1/4 cup nuoc cham dipping sauce, or more to taste
2 cloves garlic, minced
2 Tbsp vegetable or canola oil
1 stalk scallion, cut into 2-inch pieces and thinly sliced lengthwise
a handful cilantro, torn

1. Marinate the fish for an hour or longer in 1/2 tsp salt, 1/4 tsp black pepper, and 1/2 tsp cornstarch.

2. Cure the thinly sliced onion by mixing in 2 tsp of kosher salt. Let it sit for at least 15 minutes.

3. Fill a deep skillet, pan, or wok with water — to a depth of 2 inches if steaming, or more (enough to cover the fish) if poaching. If desired, add aromatics like slices of onion, scallions, or ginger to the poaching liquid. Let the water come to a boil, and then add the fish (use a rack and plate if steaming or immerse the fish completely in the water if poaching). Turn the heat down to low, cover, and steam or poach the fish for about 5 minutes. To test for doneness, insert a chopstick into the fish. If it goes all the way through easily, the fish is done. If not, let the fish cook for a couple more minutes. When done, lift the fish carefully out, making sure to let all the liquid drain out if poaching. Set on a plate to cool.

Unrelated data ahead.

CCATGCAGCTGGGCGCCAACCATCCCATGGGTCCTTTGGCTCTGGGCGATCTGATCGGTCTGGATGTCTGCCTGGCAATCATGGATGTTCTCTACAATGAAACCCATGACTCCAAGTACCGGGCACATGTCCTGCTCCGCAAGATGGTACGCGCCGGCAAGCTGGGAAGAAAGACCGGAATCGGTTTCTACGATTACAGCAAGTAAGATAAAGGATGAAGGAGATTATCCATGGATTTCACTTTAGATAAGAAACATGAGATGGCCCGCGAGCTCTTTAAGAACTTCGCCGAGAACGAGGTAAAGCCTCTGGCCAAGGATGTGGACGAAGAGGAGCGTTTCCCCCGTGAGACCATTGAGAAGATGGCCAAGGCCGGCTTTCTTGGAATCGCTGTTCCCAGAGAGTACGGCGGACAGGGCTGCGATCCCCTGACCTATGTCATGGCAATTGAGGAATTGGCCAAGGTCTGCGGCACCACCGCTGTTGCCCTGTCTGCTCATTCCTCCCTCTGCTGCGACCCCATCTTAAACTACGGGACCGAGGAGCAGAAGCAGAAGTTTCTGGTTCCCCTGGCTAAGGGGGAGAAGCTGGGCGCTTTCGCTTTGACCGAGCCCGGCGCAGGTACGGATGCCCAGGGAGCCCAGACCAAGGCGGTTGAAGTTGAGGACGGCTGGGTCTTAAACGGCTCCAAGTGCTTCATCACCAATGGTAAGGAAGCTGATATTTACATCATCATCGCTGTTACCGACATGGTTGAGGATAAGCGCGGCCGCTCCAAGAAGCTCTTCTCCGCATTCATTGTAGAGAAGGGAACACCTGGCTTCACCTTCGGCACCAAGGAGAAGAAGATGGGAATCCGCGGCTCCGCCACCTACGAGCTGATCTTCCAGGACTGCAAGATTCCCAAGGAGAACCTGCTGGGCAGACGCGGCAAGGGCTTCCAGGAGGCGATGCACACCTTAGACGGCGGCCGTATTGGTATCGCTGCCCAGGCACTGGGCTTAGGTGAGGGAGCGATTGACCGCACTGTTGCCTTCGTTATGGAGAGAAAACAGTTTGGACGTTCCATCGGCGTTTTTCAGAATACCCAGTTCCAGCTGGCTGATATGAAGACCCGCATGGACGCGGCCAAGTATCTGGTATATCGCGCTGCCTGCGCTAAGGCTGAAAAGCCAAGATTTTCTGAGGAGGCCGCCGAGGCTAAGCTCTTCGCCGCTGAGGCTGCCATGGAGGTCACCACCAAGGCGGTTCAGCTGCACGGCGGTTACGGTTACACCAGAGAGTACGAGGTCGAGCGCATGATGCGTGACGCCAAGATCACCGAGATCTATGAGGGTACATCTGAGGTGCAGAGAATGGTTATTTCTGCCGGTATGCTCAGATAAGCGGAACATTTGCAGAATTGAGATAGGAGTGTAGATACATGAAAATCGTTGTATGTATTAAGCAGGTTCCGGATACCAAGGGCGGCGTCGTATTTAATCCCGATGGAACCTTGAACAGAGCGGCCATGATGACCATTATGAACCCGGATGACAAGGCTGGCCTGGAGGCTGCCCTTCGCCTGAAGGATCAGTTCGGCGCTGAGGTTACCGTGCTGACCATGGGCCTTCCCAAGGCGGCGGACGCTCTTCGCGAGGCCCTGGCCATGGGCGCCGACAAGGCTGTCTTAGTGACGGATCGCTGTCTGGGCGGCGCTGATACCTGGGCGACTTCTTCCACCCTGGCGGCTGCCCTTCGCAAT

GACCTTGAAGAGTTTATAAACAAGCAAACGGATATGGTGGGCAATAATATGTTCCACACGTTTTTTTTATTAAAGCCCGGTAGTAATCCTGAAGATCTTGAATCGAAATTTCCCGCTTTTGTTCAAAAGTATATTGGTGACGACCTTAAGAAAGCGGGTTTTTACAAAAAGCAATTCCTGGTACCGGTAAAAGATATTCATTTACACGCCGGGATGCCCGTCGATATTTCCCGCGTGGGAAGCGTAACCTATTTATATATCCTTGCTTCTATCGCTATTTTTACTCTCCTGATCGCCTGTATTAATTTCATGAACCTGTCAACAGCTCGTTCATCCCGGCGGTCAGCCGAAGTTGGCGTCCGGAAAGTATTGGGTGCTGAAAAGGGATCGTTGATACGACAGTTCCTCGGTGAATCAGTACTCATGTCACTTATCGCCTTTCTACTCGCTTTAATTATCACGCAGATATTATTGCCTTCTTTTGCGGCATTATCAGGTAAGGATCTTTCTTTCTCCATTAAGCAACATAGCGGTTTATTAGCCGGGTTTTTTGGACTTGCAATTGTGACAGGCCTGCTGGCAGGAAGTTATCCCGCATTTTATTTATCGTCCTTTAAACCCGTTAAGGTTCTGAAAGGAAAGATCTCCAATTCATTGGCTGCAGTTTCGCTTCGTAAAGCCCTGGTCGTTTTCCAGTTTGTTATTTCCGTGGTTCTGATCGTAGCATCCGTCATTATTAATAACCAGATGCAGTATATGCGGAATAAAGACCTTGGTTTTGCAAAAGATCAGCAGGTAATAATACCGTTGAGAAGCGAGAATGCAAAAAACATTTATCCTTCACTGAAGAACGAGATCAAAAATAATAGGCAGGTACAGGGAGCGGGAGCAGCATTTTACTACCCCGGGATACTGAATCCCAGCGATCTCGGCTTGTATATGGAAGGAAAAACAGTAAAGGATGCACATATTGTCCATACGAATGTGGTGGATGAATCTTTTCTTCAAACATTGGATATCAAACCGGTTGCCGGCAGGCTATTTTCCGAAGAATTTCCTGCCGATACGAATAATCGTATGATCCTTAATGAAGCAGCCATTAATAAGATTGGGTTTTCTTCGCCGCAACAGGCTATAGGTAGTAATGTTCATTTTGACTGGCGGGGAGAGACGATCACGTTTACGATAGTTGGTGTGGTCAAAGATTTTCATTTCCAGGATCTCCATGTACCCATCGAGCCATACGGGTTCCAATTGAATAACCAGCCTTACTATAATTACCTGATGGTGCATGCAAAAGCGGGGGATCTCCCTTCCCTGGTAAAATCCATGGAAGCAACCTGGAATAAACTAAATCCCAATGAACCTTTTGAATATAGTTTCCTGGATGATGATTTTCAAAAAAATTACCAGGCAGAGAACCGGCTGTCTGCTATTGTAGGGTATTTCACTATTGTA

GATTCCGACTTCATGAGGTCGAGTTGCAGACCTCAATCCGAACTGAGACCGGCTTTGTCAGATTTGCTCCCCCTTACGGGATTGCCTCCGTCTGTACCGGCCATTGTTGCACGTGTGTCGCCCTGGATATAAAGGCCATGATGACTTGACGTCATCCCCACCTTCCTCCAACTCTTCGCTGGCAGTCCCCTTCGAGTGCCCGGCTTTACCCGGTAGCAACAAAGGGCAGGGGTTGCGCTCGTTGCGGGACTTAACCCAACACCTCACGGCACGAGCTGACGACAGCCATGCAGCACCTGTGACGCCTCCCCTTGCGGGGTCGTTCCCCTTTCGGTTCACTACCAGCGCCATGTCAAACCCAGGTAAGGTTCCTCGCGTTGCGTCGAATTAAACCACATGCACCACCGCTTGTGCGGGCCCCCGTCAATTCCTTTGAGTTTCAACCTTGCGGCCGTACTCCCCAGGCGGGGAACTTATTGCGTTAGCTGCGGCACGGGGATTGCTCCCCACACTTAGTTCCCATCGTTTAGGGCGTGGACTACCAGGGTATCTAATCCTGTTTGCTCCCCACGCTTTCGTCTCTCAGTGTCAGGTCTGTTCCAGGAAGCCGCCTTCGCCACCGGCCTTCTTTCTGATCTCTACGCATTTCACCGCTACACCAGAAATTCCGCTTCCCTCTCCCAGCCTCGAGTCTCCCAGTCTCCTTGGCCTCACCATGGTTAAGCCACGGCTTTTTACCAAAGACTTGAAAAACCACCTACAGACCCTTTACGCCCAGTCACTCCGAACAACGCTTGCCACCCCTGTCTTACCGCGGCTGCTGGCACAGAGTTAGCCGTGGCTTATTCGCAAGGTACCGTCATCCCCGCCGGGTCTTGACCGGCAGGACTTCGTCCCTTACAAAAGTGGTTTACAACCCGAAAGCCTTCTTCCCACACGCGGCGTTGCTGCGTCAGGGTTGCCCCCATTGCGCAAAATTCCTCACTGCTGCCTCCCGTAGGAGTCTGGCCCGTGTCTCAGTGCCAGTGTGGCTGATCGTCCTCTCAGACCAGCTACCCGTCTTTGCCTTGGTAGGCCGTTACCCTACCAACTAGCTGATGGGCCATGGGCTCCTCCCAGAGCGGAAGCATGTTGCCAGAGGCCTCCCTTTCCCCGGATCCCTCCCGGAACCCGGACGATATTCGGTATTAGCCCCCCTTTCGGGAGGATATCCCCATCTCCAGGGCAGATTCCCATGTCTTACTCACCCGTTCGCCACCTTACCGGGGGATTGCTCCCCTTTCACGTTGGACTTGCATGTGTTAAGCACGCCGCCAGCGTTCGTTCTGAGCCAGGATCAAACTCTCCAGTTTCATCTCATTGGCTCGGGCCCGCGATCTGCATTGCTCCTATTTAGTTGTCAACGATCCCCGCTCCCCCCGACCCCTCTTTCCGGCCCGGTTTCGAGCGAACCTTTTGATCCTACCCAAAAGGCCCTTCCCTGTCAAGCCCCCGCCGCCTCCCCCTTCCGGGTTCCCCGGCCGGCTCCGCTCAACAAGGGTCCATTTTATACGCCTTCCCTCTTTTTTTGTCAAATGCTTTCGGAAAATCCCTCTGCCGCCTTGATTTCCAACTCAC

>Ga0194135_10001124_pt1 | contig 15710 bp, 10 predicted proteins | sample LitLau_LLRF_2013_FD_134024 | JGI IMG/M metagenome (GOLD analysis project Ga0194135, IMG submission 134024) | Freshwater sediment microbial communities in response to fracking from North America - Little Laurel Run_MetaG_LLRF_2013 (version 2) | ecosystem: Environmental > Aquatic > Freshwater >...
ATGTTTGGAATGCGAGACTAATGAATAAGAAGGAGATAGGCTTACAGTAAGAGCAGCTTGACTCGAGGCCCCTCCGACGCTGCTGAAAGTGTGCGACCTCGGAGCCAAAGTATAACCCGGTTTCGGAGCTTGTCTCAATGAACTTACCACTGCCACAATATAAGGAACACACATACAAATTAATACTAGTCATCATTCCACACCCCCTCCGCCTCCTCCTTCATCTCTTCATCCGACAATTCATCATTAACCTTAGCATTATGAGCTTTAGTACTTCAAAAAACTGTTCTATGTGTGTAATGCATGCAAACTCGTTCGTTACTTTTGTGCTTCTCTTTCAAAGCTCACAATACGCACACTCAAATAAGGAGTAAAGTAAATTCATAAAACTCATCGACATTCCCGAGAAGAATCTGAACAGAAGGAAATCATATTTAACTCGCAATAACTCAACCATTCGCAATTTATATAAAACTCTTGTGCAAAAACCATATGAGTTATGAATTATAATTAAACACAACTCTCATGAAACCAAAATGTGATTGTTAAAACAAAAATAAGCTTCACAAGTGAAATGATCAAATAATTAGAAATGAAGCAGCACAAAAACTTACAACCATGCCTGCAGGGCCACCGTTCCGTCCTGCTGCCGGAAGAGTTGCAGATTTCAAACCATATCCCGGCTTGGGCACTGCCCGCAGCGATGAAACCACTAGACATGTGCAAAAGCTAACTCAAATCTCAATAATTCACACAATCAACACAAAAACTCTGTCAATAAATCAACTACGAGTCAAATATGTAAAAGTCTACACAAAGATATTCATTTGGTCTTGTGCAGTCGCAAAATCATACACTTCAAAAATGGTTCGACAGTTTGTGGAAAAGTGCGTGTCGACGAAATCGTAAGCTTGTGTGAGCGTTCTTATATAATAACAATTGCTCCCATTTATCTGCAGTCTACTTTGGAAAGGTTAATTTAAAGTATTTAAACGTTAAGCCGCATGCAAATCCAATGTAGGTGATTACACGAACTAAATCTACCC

4. When the onion has finished curing, rinse it several times in cold water to get rid of the salt. Squeeze all the moisture out of the onion. Set the onion in a bowl and add the sliced chilies and the nuoc cham dipping sauce.

5. Heat oil in a small pan over medium-high heat. Add minced garlic. Once the garlic turns golden, turn off the stove and take the pan off the heat. Drizzle the fried garlic and fried garlic oil over the fish.

6. Top the fish with the cured onion, chilies, and nuoc cham. Garnish with thinly sliced scallion and cilantro.